UC Hastings law professor, David Levine, says that's not enough to disqualify Crone or any of the other judges from the boat crash case.
"I think what these judges are saying is we can be fair and we don't want to impose this burden on a judge in another place," says Prof. Levine.
The issue went before a Napa Superior Court judge last month who denied the defense motion to remove Crone and another judge, saying only "there is no evidentiary basis in the record to support the conclusion that they are disqualified."

"Local judges have to be able to decide these cases and indeed they have their own duty to sit. It's not appropriate for these judges to step out of these cases too quickly," says Prof. Levine.

"There's simply no reason why these two judges couldn't recuse themselves. It's not going to cause a lot of expense or disruption. It's very easy to bring in a retired judge or visiting judge. It's done all the time," says Johnson.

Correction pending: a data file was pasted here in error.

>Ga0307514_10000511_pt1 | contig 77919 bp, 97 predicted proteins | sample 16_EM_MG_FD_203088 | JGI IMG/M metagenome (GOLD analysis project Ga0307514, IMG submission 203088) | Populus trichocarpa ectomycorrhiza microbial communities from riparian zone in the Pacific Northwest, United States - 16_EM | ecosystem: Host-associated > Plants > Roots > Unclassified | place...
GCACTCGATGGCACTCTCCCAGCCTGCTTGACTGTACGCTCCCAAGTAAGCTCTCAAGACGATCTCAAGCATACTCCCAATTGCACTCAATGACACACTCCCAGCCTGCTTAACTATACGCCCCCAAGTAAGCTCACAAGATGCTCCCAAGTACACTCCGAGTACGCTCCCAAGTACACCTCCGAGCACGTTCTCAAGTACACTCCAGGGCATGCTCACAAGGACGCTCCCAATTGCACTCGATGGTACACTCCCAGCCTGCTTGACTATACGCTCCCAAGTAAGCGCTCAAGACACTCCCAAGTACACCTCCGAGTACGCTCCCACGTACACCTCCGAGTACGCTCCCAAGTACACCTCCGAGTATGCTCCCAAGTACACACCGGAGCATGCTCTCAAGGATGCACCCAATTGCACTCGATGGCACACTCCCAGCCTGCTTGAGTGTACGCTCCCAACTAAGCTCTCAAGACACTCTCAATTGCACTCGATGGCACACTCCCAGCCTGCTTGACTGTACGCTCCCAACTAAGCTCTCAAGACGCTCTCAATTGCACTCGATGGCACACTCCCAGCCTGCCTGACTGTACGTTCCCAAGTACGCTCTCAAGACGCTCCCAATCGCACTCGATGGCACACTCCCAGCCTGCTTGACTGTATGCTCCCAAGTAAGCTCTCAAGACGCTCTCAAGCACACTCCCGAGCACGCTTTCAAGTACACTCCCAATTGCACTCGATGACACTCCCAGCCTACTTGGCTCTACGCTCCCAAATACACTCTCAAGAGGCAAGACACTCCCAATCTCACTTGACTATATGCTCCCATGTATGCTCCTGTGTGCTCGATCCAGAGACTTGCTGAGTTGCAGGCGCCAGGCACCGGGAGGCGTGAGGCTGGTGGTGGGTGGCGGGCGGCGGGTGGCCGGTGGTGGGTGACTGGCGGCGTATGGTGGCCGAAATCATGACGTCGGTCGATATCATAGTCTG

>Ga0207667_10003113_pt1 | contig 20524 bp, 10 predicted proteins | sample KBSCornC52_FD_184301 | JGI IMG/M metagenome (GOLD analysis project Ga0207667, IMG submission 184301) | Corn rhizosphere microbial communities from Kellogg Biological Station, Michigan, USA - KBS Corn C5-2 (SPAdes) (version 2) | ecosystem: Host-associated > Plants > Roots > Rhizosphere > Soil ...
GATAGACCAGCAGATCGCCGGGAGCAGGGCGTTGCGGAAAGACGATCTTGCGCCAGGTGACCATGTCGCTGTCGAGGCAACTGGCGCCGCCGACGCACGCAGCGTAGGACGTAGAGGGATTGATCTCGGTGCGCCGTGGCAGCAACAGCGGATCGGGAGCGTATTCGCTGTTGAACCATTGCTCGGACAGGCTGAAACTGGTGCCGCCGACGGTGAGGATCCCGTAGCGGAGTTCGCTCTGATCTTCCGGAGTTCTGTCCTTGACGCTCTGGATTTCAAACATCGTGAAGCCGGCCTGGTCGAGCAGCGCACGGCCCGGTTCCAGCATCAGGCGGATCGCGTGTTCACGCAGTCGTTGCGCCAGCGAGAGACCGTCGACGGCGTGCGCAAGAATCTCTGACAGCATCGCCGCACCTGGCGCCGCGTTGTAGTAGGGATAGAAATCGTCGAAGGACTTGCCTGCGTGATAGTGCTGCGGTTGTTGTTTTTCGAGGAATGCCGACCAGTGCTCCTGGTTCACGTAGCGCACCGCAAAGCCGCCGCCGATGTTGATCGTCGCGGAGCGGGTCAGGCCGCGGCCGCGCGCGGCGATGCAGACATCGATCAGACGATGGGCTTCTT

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Old 20-12-2007, 11:59   #134
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The difference is that in the divorce case Perdock is not just a witness. He is a party and the judge is the finder of fact - there is no jury.

I'm not saying that the judge should not recuse himself in the criminal case. It's just that the issue is much clearer in the divorce case.
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Old 20-12-2007, 12:05   #135
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The difference is that in the divorce case Perdock is not just a witness. He is a party and the judge is the finder of fact - there is no jury.

I'm not saying that the judge should not recuse himself in the criminal case. It's just that the issue is much clearer in the divorce case.
I'm sure that's what the judge would like us to believe.

There are two possible defendants in the criminal case. If Dinius is found innocent, that implicates Perdock. Perdock is way more than just a witness. He's a potential defendant, depending on the outcome of the case.